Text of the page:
Remarks to the State Legislature in Concord, New Hampshire
Mr. Speaker, thank you, sir, and Ellie. Delighted to be with you. And Mr. President, Ed Dupont, and Andrea; and Mr. Chief Justice; members of the executive council; and of course, my special friend Governor Gregg. I am just delighted to be back here. And I want to single out three visitors that have been introduced here just a minute ago, Senator Rudman, Governor Sununu, and Congressman Zeliff. I'm just delighted that they're back here with us today. And my respects to a former United States Senator who has gone straight, one of your own, Gordon Humphrey, back here now.
And ladies and gentlemen of the New Hampshire State Legislature, first, my thanks for that warm welcome back. I decided to come here today because I figured it's been a while since the people of New Hampshire have heard a political speech. [Laughter]
New Hampshire's legislature is really the living legacy of Lincoln's words, of, by, and for the people. I look out at all the remarkable men and women who balance the responsibilities of work and home with this public trust. What leads you to serve? It can't be the salary. That's not enough to cover two tickets to the Celtics games. But what sustains this State is a tradition as old as America itself, a commitment to self-government that stretches from Pittsburg to Pelham, from Claremont to Conway, to every corner of this State. New Hampshire looks to government as a last resort, not as the first answer to each and every problem. It doesn't see people's paychecks as potential revenue. Its rule is right: Limit government, not freedom.
This body governs itself the way we as citizens want to be governed, by the rules of common sense and fairplay. Up here, you manage to avoid being enlightened by liberal economists. New Hampshire lawmakers operate on the radical notion that a legislature should spend no more than it takes in. New Hampshire lawmakers guarantee every bill a public hearing and every bill a vote. It's time for the United States Congress to follow your lead.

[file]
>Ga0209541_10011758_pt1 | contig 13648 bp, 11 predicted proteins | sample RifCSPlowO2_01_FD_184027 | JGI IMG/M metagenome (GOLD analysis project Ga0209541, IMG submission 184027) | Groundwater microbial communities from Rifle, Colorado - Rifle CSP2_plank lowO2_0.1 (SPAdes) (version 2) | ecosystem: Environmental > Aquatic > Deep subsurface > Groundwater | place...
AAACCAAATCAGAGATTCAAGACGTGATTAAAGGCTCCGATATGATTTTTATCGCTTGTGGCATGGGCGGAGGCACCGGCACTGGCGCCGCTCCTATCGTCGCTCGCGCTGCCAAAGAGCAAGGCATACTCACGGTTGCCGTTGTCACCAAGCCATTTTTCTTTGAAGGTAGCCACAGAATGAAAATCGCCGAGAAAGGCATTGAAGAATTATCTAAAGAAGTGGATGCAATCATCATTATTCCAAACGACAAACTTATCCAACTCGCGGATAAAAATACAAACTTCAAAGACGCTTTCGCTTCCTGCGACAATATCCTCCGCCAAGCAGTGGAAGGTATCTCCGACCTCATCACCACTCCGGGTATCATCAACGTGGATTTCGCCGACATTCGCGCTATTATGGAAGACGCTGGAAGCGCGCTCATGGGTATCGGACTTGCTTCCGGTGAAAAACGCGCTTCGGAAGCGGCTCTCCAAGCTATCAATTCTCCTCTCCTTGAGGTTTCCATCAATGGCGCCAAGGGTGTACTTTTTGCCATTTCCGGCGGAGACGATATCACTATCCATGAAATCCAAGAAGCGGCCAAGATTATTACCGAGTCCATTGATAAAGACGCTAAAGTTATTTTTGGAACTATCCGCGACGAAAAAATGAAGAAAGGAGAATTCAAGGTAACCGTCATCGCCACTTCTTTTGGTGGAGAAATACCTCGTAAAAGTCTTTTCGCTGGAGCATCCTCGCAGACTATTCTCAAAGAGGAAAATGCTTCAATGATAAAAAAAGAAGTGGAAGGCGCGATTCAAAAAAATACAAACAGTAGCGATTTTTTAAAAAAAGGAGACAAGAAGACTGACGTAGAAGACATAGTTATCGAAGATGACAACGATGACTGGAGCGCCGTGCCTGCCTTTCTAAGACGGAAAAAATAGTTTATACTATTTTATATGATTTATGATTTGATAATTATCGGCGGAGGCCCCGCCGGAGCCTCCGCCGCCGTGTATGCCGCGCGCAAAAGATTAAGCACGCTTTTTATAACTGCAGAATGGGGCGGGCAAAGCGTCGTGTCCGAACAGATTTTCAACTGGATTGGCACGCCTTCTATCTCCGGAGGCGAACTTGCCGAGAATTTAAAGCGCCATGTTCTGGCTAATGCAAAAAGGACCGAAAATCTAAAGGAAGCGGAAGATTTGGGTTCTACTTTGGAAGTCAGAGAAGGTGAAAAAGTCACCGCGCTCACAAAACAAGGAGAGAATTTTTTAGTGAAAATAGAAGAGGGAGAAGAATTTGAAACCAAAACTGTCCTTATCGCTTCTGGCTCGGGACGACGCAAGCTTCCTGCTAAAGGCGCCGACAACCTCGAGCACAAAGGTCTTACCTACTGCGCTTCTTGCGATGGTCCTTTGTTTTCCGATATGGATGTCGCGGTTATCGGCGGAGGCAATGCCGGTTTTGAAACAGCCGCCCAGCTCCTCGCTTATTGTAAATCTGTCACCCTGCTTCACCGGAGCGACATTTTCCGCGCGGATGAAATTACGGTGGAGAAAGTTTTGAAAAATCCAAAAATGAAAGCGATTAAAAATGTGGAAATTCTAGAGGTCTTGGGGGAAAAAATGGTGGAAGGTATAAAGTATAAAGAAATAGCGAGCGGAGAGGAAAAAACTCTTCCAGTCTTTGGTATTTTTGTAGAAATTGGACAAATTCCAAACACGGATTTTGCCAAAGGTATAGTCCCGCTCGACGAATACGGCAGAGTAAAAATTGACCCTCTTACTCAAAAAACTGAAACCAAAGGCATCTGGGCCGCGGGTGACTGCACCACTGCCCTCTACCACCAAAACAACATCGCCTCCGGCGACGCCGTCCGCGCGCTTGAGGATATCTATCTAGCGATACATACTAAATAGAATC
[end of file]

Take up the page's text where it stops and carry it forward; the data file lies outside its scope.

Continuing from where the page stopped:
Twelve years ago, under the national leadership of my friend and yours, my supporter, President Ronald Reagan, this State helped spark a new American revolution, a revolution that marked the end of a weary era and a new birth for freedom. Together we made America proud. Together we made America strong. Together we made America respected in the eyes of all the world.
We fought great battles. We stood fast against imperial communism, and we watched walls the world over come tumbling down. For 45 years, we fought in the trenches of the cold war, and we won. And let me tip my hat to every man and woman who ever served and to the American taxpayer, because communism didn't just fall. It was pushed.
Finally, just one year ago, we drew a line in the sand and helped defend a small nation and a grand ideal. We said international law would be upheld, and aggression would not stand. And with our coalition partners, we kicked Saddam Hussein out of Kuwait.
One thing more about Desert Storm. There are those who didn't support us then, and there are those who second-guess us now. Not New Hampshire. As Commander in Chief, let me thank this legislature for its resolution in support of Desert Storm. Half a world away, to the men and women who carried the battle, your support gave them the strength to succeed, knowing that the people were behind them. In those difficult days, when our troops laid it on the line, New Hampshire did not hesitate.
We did these things because we had the courage to lead. And because we led, America is free. America is safe. America is at peace.
Yes, dangers remain, dark corners of the world not yet blessed by freedom. No, our work in the world is not yet over. But the great struggles we've won, the great changes we've seen do more than open new worlds. They open new opportunities for us at home. And this we know: If we can change the world, we can change America. But for us to move forward, for us to lead the world, we've got to get America's economy moving again.
Last month, I spoke to the American people and spelled out my plan to pull this country out of recession and into recovery. I know all of you have heard plenty about plans that promise the Moon. But let me say to the citizens of New Hampshire, judge my plan by its first principle: Government is too big, and it spends too much.
We put a stop order on new Federal regulation. We've begun a 90-day review, 90 days to take a hard look at regulations that hurt more than they help. The day of overregulation is just that, over.
We declared war on frivolous lawsuits. If this country rewarded success as easily as we slap on a lawsuit, our economy would be well on its way.
We've worked to control spending. I've called on Congress to eliminate, cut out altogether, 246 Federal programs. One thing would make it a little easier. Give me the tools, and I will finish the job. Give me that line-item veto, and watch what can be done.